SARATOGA SPRINGS, N.Y. -- Change is a word not commonly associated with a place as timeless as historic Saratoga Race Course.
From one passing year to another, the ages-old charm and feel of the Victorian era is magically re-born every summer to enthrall a new generation of fans.
Yet next year at this time, there will be something different about racing at Saratoga.
For the first time since 1990, it will have a new sound.
On Aug. 31, Tom Durkin will step to the microphone and call his final race as the New York Racing Association's track announcer. It will bring to an end an illustrious career which spanned 43 years, the last 24 of them serving as the voice that masterfully painted the pictures of each day's races at not just Saratoga, but Belmont Park and Aqueduct as well.
Be it a bottom level claiming race or the Kentucky Derby, Durkin's incomparable ability to weave drama, shock, excitement, wit and even shtick into his calls have elevated him to the gold standard in his profession.
He was the voice of the Breeders' Cup from its inception in 1984 until 2005 and for Triple Crown races from 2001 through 2010.
A long list of this era's greatest races have been framed by his calls and in many of them the words he chose like "unconquerable" became as legendary as the great champions he attached them to.
Yet he could also turn a mundane allowance race into an internet sensation by lampooning the sound of a crusty pirate.
It's only when you ask Durkin if he has a favorite call that you'll get silence from him. He would probably compare it to singling out a favorite child, except that he finds comparisons like that inappropriate and says it smacks of "too much patting myself on my back."
So it's left for others to decide which diamond sparkles the most, and it's surely a near impossible task to choose just a handful of them that belong on a cloud above the others -- much less just one of them.
There are that many gems to consider.
To best illustrate that, there's no better means than Durkin's own words. The following are not Durkin's best calls -- as brilliant as they may be -- but rather a package of clips that represents the full range of his skills, from his passion to his humor, along with his recollections of what made each of them special.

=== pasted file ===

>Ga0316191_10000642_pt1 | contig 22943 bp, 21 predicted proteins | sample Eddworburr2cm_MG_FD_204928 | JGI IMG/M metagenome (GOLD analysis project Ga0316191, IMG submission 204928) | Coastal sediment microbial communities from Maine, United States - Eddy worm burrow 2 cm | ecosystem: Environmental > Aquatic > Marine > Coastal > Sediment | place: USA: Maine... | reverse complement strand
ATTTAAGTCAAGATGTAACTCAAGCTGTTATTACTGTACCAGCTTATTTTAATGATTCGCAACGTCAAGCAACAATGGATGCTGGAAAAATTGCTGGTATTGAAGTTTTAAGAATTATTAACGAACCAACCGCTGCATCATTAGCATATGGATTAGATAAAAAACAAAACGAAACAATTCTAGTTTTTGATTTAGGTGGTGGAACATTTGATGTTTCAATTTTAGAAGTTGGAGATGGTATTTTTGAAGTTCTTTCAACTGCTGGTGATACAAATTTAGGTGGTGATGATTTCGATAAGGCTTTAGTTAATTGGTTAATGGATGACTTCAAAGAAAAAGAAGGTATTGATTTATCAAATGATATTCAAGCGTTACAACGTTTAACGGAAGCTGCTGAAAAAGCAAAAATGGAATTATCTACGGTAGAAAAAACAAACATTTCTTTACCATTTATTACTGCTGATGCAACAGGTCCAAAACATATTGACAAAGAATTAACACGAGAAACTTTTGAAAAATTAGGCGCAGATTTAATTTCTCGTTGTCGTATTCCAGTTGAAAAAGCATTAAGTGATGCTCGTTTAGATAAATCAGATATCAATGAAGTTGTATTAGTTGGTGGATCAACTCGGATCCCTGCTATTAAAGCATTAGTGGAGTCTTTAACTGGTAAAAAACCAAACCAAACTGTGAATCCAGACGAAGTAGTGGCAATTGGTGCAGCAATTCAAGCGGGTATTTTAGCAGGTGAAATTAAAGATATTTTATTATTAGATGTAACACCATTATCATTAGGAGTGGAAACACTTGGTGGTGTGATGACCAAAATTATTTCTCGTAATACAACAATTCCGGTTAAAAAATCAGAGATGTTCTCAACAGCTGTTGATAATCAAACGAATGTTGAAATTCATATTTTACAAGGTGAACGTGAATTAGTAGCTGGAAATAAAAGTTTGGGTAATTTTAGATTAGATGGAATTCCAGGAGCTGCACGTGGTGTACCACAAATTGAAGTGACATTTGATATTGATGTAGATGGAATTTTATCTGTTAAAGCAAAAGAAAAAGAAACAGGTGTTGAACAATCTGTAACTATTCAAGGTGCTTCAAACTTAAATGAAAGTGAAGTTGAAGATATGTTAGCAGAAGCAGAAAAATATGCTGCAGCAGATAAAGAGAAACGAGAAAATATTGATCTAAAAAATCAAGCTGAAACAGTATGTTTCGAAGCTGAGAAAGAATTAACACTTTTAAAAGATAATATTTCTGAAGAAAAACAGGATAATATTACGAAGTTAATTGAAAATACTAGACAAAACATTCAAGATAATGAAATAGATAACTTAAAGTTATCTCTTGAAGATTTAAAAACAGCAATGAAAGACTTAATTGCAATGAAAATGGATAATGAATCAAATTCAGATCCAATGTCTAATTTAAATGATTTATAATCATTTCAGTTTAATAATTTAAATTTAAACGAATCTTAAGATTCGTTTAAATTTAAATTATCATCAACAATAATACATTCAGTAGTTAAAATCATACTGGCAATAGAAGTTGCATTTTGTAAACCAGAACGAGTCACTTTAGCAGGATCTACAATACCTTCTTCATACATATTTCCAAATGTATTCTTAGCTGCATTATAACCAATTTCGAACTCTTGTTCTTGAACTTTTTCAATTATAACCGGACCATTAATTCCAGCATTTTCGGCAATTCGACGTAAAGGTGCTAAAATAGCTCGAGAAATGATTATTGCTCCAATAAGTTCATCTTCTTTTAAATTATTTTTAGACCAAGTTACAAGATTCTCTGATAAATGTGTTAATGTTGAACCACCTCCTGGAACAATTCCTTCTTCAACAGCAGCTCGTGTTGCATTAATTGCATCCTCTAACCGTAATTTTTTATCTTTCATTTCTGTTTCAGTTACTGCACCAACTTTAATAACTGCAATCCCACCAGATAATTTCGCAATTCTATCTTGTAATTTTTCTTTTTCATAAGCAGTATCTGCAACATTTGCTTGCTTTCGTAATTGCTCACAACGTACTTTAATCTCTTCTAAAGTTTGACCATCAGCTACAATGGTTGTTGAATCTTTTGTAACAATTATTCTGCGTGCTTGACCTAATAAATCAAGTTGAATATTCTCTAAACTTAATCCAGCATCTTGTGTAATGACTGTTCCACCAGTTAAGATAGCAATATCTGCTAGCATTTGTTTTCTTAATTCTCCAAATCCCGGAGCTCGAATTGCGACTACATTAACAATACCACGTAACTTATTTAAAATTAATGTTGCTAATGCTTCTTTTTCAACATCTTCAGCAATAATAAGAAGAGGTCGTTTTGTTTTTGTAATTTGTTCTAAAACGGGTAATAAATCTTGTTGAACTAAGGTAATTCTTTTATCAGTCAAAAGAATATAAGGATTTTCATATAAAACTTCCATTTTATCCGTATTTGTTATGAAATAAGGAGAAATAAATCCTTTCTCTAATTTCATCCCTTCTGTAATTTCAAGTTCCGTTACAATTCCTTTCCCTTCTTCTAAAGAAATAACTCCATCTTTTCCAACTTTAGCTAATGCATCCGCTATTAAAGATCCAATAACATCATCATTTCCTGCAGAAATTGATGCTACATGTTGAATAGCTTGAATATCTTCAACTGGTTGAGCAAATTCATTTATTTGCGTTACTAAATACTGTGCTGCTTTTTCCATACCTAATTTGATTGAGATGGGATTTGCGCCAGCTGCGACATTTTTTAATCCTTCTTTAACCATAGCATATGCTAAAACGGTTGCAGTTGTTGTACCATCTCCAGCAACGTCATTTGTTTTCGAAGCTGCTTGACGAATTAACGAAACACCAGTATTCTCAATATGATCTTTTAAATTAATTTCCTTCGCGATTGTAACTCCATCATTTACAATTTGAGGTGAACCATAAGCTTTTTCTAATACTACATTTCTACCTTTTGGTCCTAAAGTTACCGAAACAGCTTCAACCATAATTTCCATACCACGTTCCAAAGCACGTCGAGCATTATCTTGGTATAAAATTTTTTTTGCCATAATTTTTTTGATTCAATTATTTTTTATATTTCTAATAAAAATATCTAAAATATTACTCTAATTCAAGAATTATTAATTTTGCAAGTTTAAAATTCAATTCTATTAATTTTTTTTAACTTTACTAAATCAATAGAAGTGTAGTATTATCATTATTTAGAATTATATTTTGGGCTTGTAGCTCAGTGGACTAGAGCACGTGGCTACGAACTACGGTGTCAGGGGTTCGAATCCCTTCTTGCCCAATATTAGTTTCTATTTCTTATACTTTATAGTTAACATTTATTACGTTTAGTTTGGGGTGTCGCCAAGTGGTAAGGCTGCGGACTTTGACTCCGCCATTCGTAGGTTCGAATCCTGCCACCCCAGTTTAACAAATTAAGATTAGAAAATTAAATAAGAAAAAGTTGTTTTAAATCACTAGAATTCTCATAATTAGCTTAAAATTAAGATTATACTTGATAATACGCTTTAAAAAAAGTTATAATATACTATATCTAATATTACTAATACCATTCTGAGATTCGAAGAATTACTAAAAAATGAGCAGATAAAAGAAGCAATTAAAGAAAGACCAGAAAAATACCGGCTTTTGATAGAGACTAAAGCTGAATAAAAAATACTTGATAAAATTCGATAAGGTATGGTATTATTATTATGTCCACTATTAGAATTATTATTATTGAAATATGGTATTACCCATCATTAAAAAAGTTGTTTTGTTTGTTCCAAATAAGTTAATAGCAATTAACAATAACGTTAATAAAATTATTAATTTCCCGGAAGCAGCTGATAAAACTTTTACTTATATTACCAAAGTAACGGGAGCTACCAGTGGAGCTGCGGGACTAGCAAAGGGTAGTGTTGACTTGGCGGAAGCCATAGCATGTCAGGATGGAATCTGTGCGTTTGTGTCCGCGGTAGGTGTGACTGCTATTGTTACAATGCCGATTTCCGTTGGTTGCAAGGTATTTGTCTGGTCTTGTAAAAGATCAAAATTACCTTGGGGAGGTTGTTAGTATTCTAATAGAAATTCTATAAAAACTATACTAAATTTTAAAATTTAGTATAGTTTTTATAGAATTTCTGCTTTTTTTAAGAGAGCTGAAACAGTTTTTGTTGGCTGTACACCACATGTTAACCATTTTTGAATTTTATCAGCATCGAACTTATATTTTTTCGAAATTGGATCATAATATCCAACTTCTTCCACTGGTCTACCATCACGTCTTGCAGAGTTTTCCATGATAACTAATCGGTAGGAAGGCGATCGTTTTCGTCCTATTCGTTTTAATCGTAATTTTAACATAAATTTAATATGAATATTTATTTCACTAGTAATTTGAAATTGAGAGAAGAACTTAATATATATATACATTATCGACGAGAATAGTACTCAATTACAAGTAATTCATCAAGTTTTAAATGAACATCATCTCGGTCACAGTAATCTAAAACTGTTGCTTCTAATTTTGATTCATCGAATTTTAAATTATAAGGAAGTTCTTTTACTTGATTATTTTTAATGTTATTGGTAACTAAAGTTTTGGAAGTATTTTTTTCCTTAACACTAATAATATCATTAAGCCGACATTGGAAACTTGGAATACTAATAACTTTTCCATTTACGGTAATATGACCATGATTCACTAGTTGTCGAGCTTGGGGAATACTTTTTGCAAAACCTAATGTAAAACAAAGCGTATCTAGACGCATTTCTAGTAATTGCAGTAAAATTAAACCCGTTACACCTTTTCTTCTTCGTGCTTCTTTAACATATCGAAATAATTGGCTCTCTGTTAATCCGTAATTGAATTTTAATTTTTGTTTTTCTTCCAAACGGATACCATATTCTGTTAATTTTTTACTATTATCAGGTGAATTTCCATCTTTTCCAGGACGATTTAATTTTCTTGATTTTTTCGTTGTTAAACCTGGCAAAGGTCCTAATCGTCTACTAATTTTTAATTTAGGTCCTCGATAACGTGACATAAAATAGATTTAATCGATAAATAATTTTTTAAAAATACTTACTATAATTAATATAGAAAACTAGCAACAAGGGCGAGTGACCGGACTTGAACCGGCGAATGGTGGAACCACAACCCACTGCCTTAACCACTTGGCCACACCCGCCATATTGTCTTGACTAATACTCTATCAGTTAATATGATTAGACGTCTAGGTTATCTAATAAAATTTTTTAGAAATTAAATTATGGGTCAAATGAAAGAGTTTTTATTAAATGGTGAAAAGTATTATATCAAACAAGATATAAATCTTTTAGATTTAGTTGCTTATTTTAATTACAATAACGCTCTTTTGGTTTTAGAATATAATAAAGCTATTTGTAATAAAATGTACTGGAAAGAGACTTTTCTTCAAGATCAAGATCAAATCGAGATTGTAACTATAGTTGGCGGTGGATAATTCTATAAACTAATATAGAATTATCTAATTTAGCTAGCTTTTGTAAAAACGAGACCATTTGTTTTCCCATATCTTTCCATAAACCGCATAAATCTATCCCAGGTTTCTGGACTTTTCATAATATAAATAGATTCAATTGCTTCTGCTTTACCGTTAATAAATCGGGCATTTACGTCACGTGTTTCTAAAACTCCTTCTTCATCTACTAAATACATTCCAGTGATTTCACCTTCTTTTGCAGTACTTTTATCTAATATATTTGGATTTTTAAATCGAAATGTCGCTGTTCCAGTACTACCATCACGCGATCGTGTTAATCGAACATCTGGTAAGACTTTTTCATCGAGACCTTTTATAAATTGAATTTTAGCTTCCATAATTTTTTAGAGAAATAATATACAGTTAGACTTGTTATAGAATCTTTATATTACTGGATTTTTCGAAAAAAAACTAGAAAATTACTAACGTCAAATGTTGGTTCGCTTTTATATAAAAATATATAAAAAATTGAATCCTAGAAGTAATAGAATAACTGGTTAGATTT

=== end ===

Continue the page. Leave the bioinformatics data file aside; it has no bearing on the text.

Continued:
"One of the things that stands out most about that race was that it rained like crazy and Cigar didn't like an off-track. That was a big part of the drama in the race. The tag most people remember is the unconquerable, invincible, unbeatable Cigar, but after that what I thought stood out is that he would finish that season unbeaten if he won the Breeders' Cup Classic. He was already Horse of the Year. This was just icing on the Eclipse cake. But the tag I put on after that was that he was faster than all the other horses and Mother Nature too, which I thought was an important factor in his victory."
"Rachel Alexandra was extremely popular and the week before that Woodward they had these banners made and it was an illustration of her face with that very distinctive blaze she had. They were all up and down Broadway (in Saratoga Springs) and there was kind of a juggernaut for her running at Saratoga. People at the track had signs that said 'Rachel Alexandra, she runs like a girl.' And any time you get that battle of the sexes in horse racing it really makes for a juicy plot line.
"Then, of course, there was the victory and that was the loudest I ever heard at this place. The only thing louder was the cheer for Smarty Jones entering the stretch in the Belmont Stakes, but there were 80,000 more people there.
"It was deafening and this is an old wood building here at Saratoga and you could actually feel the rafters moving. Sound is molecules in the air being pushed through the air by a force. Usually it's your voice and you're pushing air out and that's what makes sound. Well, when you get everyone underneath an old wood roof pushing all of those molecules through the atmosphere it actually made the building vibrate. That was a visceral feeling and she was thrilling in victory."
"I said in the race that Kent Desormeaux was moving early. I was careful not to say he was moving too soon. To say you're moving early and to say you're moving too soon are two completely different things. He moved early, outside the 5/8ths pole. A lot of people criticized him, saying, 'You know, he moved too soon.' Well, if he had won the race it would have been one of the most perfectly timed races in the history of the game. Jockeys take it on the chin when they don't deserve it quite a bit, and he did not deserve that.
"As for the moment, it was a 20-year drought and Chrysler was offering a $5 million bonus to the winning owner of a horse that swept the Triple Crown. That was a big part of the story and I included that in my call. That wait. I don't recall how long it was, but it was quite a few minutes and they kept playing that replay over and over in slower and slower motion and as many times as they played that over no one could figure out if the Triple Crown had been won or not. Then they put up Victory Gallop's number and there was a bit of a moan."
"Again, a very sexy storyline, with the boys versus the girl. Curlin was a fabulous horse and so was she, of course. I just recall that before big races I jot down the storylines and who the protagonists and antagonists are, the subplots, things like that. It's not something you do on a daily basis or race to race basis. But it was very clear here. It was a boy against a girl and a girl has not won the Belmont in 102 years.